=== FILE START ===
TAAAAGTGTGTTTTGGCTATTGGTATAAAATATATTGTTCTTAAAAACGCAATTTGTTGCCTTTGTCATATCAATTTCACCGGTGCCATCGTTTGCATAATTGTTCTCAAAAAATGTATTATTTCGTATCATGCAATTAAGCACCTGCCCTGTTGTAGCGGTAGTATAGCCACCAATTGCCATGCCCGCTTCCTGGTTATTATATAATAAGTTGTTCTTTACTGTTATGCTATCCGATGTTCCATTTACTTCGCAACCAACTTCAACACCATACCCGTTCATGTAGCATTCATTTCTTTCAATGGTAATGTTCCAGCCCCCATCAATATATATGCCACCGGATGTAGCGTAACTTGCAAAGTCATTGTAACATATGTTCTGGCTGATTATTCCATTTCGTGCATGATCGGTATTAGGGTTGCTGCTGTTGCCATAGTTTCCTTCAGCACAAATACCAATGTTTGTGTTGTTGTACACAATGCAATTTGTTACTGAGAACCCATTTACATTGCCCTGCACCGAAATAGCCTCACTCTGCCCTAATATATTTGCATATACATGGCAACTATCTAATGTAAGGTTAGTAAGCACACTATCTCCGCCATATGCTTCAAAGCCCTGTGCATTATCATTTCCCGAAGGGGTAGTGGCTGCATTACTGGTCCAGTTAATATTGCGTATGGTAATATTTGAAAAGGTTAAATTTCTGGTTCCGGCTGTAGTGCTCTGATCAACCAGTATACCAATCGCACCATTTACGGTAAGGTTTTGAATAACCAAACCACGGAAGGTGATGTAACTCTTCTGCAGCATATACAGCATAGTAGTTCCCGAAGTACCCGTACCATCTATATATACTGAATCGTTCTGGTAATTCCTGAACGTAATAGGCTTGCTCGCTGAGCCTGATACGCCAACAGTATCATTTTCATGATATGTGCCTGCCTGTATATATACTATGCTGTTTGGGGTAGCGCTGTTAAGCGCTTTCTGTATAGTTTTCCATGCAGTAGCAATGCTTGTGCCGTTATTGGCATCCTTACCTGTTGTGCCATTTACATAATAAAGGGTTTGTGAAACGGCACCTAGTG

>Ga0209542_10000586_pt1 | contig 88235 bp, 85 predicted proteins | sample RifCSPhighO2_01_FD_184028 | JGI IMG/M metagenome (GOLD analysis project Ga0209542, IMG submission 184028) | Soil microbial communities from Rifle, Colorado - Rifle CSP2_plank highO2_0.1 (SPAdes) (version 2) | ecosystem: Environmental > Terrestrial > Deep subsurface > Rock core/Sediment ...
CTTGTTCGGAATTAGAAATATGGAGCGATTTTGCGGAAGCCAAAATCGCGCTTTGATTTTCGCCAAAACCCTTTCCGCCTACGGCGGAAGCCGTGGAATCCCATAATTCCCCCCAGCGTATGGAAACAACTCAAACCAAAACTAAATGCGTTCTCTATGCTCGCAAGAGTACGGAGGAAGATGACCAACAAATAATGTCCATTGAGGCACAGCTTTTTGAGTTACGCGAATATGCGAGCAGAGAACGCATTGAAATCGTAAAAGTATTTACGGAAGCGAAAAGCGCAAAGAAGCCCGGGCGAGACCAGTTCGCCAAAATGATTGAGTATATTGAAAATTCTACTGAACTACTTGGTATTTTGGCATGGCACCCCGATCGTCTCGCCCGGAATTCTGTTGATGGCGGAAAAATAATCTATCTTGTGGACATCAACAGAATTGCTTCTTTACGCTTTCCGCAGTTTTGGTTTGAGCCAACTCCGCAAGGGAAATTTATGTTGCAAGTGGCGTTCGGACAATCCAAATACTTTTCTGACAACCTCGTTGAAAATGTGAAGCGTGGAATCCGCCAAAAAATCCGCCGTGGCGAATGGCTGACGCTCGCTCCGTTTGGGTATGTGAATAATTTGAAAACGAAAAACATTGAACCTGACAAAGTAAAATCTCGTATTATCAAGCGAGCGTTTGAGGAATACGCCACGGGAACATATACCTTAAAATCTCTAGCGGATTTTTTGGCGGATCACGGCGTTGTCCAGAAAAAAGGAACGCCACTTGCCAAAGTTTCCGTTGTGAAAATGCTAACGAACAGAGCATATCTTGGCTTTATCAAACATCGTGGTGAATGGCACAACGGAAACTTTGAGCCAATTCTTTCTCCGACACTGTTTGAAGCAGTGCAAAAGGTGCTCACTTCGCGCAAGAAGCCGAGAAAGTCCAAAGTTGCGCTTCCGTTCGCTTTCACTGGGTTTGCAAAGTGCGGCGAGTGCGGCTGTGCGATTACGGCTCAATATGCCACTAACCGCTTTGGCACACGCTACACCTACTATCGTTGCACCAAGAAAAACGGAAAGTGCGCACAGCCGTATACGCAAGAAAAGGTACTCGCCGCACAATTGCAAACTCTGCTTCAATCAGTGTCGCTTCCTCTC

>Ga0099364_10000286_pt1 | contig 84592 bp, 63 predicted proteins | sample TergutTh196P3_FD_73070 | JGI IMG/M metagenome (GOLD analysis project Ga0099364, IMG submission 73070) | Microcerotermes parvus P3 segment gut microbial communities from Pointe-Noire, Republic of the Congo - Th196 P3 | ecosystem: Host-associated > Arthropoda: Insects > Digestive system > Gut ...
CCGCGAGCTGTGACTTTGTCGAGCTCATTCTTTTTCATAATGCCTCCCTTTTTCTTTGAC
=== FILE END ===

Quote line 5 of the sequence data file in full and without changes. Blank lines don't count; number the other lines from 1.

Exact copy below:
CCGCGAGCTGTGACTTTGTCGAGCTCATTCTTTTTCATAATGCCTCCCTTTTTCTTTGAC